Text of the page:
Since I did a perfectly concise, coherent even, post when the Supreme Court granted cert. in Monsanto v. Bowman back in October, I don’t really have a lot to add. The bloggers and news services have paid a lot of attention to this appeal as if, somehow, the fate of transgenic plants was in the balance but, from what I’ve read of the oral arguments, Monsanto has the upper hand. Oddly, this appeal called to mind Aro Mfg. Co. v. Convertible Top Replacement, 366 U.S. 336 (1961), which involved “repair” of a fabric convertible top vs. “replacement” of the entire mechanism as well as the fabric. The Supreme Court found in favor of the defendant, but the ruling would provide ample precedent to hold that Bowman in fact infringed when he replicated a second generation of Monsanto’s glyphosate-resistant soy beans without a license:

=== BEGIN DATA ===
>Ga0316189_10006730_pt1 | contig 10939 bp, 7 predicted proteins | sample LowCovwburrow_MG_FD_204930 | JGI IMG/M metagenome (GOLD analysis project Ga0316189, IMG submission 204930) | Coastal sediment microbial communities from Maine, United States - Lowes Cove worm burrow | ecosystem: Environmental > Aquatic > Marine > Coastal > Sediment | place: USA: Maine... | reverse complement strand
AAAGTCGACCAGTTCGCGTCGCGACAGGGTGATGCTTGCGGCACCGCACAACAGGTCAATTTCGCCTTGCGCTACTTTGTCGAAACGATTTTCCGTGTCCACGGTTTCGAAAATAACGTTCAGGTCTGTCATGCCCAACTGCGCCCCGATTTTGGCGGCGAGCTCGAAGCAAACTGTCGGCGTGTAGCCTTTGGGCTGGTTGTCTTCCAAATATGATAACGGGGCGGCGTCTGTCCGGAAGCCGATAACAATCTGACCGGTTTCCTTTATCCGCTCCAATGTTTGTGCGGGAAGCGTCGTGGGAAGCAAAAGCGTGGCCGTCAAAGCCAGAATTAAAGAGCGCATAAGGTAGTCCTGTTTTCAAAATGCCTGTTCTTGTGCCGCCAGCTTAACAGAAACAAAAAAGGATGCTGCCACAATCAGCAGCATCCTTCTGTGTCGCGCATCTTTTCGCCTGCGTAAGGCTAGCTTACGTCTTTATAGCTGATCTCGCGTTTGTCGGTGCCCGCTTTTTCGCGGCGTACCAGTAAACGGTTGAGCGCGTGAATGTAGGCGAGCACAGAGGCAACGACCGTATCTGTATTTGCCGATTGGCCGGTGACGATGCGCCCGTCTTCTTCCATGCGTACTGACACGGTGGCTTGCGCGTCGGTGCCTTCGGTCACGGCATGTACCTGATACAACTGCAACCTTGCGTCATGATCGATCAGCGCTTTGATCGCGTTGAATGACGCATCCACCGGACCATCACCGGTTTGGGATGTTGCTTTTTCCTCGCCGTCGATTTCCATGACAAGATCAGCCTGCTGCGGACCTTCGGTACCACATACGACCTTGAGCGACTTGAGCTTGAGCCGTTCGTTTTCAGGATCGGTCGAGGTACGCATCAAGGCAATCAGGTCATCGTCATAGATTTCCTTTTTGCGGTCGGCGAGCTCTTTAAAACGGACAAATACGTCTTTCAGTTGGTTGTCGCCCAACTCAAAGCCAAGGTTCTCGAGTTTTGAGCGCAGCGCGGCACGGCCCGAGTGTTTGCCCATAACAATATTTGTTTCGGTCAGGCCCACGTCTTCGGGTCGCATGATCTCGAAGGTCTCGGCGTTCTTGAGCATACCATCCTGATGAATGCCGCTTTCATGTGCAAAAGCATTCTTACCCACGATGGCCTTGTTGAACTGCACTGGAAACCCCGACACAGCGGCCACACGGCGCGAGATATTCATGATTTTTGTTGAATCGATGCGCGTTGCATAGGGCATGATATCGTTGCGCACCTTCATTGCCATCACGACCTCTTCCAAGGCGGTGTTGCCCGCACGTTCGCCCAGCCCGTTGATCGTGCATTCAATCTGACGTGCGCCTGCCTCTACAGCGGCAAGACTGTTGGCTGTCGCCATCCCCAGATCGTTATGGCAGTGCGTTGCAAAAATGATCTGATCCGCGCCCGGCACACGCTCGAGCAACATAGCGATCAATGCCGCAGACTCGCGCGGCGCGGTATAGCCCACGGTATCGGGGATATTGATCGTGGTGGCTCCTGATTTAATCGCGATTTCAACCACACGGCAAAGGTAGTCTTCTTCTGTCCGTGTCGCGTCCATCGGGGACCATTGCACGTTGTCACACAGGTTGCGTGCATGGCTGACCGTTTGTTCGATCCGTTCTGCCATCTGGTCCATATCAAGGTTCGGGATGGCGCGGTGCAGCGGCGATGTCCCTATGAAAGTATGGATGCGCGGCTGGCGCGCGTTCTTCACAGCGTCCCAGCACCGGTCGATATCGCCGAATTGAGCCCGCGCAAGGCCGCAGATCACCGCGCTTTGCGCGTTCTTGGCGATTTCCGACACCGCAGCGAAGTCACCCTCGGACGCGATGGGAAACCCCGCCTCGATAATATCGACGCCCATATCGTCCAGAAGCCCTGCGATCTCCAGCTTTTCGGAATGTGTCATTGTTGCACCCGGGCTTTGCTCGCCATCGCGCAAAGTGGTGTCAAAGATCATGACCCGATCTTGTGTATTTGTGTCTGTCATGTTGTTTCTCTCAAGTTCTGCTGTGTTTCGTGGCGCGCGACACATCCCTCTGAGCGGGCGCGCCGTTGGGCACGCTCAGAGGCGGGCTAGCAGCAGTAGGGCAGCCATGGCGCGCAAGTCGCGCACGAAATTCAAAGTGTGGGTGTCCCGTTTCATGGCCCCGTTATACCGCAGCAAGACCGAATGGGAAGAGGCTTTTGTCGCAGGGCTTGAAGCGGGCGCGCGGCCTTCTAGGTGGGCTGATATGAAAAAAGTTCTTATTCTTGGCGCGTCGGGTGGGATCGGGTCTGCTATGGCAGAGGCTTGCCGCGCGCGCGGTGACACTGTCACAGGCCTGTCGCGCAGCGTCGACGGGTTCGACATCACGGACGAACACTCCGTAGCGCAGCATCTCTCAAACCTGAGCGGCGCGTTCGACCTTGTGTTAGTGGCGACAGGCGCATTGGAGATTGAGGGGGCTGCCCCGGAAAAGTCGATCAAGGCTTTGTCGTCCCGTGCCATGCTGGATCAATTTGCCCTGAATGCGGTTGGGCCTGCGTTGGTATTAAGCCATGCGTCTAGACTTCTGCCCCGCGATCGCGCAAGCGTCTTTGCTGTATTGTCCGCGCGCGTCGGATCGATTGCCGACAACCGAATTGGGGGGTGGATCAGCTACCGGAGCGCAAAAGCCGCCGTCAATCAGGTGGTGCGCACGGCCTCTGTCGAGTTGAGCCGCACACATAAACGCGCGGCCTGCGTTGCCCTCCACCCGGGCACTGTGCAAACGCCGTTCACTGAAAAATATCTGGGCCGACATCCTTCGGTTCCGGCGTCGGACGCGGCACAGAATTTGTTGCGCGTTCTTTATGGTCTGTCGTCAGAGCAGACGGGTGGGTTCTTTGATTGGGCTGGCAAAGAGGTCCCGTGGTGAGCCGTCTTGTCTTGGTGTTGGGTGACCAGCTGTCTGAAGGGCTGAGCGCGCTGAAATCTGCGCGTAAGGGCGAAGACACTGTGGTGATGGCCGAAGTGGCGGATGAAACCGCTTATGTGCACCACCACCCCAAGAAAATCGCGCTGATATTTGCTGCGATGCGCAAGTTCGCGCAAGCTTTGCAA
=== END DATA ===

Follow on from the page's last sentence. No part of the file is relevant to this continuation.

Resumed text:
“The decisions of the Court require the conclusion that reconstruction of a patented entity, comprised of unpatented elements, is limited to such a true reconstruction of the entity as to ‘in fact make a new article’, after the entity, viewed as a whole, has become spent. In order to call the monopoly, conferred by the patent grant, into play for a second time, it must indeed, be a second creation of the patented entity…..”
Indeed, that sounds a lot like what Farmer Bowman did when he harvested the first generation of soy bean seeds that he got from the commodity dealer and replanted them. Of course, Chakrabarty tells us, if little else, that patentable subject matter can include “living things” and J.E.M. Ag Supply affirmed that such things include plants (some animals have been patented as well). Just as a footnote to the proceedings, I obtained the first patent on glyphosate resistant corn for DeKalb Genetics Corp. (acquired by Monsanto), Lundquist et al., U.S. Pat. No. 5,554,798. It expires in September.